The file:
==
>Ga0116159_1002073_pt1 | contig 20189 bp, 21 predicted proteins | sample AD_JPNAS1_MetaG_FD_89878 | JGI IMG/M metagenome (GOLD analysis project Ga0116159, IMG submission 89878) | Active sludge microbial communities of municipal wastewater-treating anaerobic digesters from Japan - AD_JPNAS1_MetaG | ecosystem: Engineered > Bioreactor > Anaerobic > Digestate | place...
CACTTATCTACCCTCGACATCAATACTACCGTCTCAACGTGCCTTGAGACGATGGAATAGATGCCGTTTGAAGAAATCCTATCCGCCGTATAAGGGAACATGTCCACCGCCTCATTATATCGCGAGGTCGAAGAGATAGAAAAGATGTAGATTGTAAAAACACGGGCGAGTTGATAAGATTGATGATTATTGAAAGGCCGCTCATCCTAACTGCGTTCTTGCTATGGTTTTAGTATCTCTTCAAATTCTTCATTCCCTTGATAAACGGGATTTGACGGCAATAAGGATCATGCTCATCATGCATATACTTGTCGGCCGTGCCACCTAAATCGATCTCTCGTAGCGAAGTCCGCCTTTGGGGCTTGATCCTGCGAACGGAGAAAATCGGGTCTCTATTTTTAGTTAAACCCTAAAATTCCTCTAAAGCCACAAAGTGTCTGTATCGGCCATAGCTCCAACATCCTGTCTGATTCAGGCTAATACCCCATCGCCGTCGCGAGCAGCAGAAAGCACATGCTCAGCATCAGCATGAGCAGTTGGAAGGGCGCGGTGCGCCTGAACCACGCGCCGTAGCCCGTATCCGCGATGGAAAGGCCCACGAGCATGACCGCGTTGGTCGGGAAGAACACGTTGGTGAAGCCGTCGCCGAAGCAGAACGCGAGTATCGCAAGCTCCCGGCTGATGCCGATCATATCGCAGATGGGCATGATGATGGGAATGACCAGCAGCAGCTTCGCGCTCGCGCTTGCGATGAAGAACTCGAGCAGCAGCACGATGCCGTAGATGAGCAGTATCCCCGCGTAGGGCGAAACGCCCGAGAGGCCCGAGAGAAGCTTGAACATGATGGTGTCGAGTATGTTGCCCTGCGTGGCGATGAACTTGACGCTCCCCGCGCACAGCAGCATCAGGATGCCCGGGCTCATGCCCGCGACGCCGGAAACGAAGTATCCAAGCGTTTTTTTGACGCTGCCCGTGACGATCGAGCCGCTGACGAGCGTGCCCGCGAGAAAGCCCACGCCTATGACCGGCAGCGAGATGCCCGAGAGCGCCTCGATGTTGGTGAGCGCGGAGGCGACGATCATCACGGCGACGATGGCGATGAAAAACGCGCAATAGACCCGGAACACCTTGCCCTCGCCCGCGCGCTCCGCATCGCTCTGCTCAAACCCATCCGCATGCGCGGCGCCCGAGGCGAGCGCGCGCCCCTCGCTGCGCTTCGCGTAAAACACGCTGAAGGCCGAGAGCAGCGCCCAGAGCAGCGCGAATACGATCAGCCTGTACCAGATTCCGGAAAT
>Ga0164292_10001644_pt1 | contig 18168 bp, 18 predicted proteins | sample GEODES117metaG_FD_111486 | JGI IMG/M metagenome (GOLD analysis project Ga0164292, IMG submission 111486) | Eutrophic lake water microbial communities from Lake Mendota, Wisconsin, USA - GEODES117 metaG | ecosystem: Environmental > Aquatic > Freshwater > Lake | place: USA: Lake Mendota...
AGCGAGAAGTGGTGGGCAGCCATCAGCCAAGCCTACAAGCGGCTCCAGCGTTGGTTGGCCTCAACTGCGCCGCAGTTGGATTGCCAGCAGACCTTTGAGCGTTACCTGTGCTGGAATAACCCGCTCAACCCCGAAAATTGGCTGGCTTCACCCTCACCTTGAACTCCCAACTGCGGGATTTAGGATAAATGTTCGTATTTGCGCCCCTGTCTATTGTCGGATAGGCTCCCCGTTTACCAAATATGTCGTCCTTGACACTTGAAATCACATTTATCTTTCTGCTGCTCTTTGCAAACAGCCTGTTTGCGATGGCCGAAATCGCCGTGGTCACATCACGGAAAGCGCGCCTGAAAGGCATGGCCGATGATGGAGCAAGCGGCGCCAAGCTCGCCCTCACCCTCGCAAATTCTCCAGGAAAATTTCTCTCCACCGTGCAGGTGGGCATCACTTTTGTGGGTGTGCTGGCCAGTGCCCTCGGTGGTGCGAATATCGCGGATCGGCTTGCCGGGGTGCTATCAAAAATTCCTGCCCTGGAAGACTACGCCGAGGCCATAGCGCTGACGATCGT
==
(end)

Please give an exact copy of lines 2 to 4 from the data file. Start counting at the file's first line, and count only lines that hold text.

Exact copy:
CACTTATCTACCCTCGACATCAATACTACCGTCTCAACGTGCCTTGAGACGATGGAATAGATGCCGTTTGAAGAAATCCTATCCGCCGTATAAGGGAACATGTCCACCGCCTCATTATATCGCGAGGTCGAAGAGATAGAAAAGATGTAGATTGTAAAAACACGGGCGAGTTGATAAGATTGATGATTATTGAAAGGCCGCTCATCCTAACTGCGTTCTTGCTATGGTTTTAGTATCTCTTCAAATTCTTCATTCCCTTGATAAACGGGATTTGACGGCAATAAGGATCATGCTCATCATGCATATACTTGTCGGCCGTGCCACCTAAATCGATCTCTCGTAGCGAAGTCCGCCTTTGGGGCTTGATCCTGCGAACGGAGAAAATCGGGTCTCTATTTTTAGTTAAACCCTAAAATTCCTCTAAAGCCACAAAGTGTCTGTATCGGCCATAGCTCCAACATCCTGTCTGATTCAGGCTAATACCCCATCGCCGTCGCGAGCAGCAGAAAGCACATGCTCAGCATCAGCATGAGCAGTTGGAAGGGCGCGGTGCGCCTGAACCACGCGCCGTAGCCCGTATCCGCGATGGAAAGGCCCACGAGCATGACCGCGTTGGTCGGGAAGAACACGTTGGTGAAGCCGTCGCCGAAGCAGAACGCGAGTATCGCAAGCTCCCGGCTGATGCCGATCATATCGCAGATGGGCATGATGATGGGAATGACCAGCAGCAGCTTCGCGCTCGCGCTTGCGATGAAGAACTCGAGCAGCAGCACGATGCCGTAGATGAGCAGTATCCCCGCGTAGGGCGAAACGCCCGAGAGGCCCGAGAGAAGCTTGAACATGATGGTGTCGAGTATGTTGCCCTGCGTGGCGATGAACTTGACGCTCCCCGCGCACAGCAGCATCAGGATGCCCGGGCTCATGCCCGCGACGCCGGAAACGAAGTATCCAAGCGTTTTTTTGACGCTGCCCGTGACGATCGAGCCGCTGACGAGCGTGCCCGCGAGAAAGCCCACGCCTATGACCGGCAGCGAGATGCCCGAGAGCGCCTCGATGTTGGTGAGCGCGGAGGCGACGATCATCACGGCGACGATGGCGATGAAAAACGCGCAATAGACCCGGAACACCTTGCCCTCGCCCGCGCGCTCCGCATCGCTCTGCTCAAACCCATCCGCATGCGCGGCGCCCGAGGCGAGCGCGCGCCCCTCGCTGCGCTTCGCGTAAAACACGCTGAAGGCCGAGAGCAGCGCCCAGAGCAGCGCGAATACGATCAGCCTGTACCAGATTCCGGAAAT
>Ga0164292_10001644_pt1 | contig 18168 bp, 18 predicted proteins | sample GEODES117metaG_FD_111486 | JGI IMG/M metagenome (GOLD analysis project Ga0164292, IMG submission 111486) | Eutrophic lake water microbial communities from Lake Mendota, Wisconsin, USA - GEODES117 metaG | ecosystem: Environmental > Aquatic > Freshwater > Lake | place: USA: Lake Mendota...
AGCGAGAAGTGGTGGGCAGCCATCAGCCAAGCCTACAAGCGGCTCCAGCGTTGGTTGGCCTCAACTGCGCCGCAGTTGGATTGCCAGCAGACCTTTGAGCGTTACCTGTGCTGGAATAACCCGCTCAACCCCGAAAATTGGCTGGCTTCACCCTCACCTTGAACTCCCAACTGCGGGATTTAGGATAAATGTTCGTATTTGCGCCCCTGTCTATTGTCGGATAGGCTCCCCGTTTACCAAATATGTCGTCCTTGACACTTGAAATCACATTTATCTTTCTGCTGCTCTTTGCAAACAGCCTGTTTGCGATGGCCGAAATCGCCGTGGTCACATCACGGAAAGCGCGCCTGAAAGGCATGGCCGATGATGGAGCAAGCGGCGCCAAGCTCGCCCTCACCCTCGCAAATTCTCCAGGAAAATTTCTCTCCACCGTGCAGGTGGGCATCACTTTTGTGGGTGTGCTGGCCAGTGCCCTCGGTGGTGCGAATATCGCGGATCGGCTTGCCGGGGTGCTATCAAAAATTCCTGCCCTGGAAGACTACGCCGAGGCCATAGCGCTGACGATCGT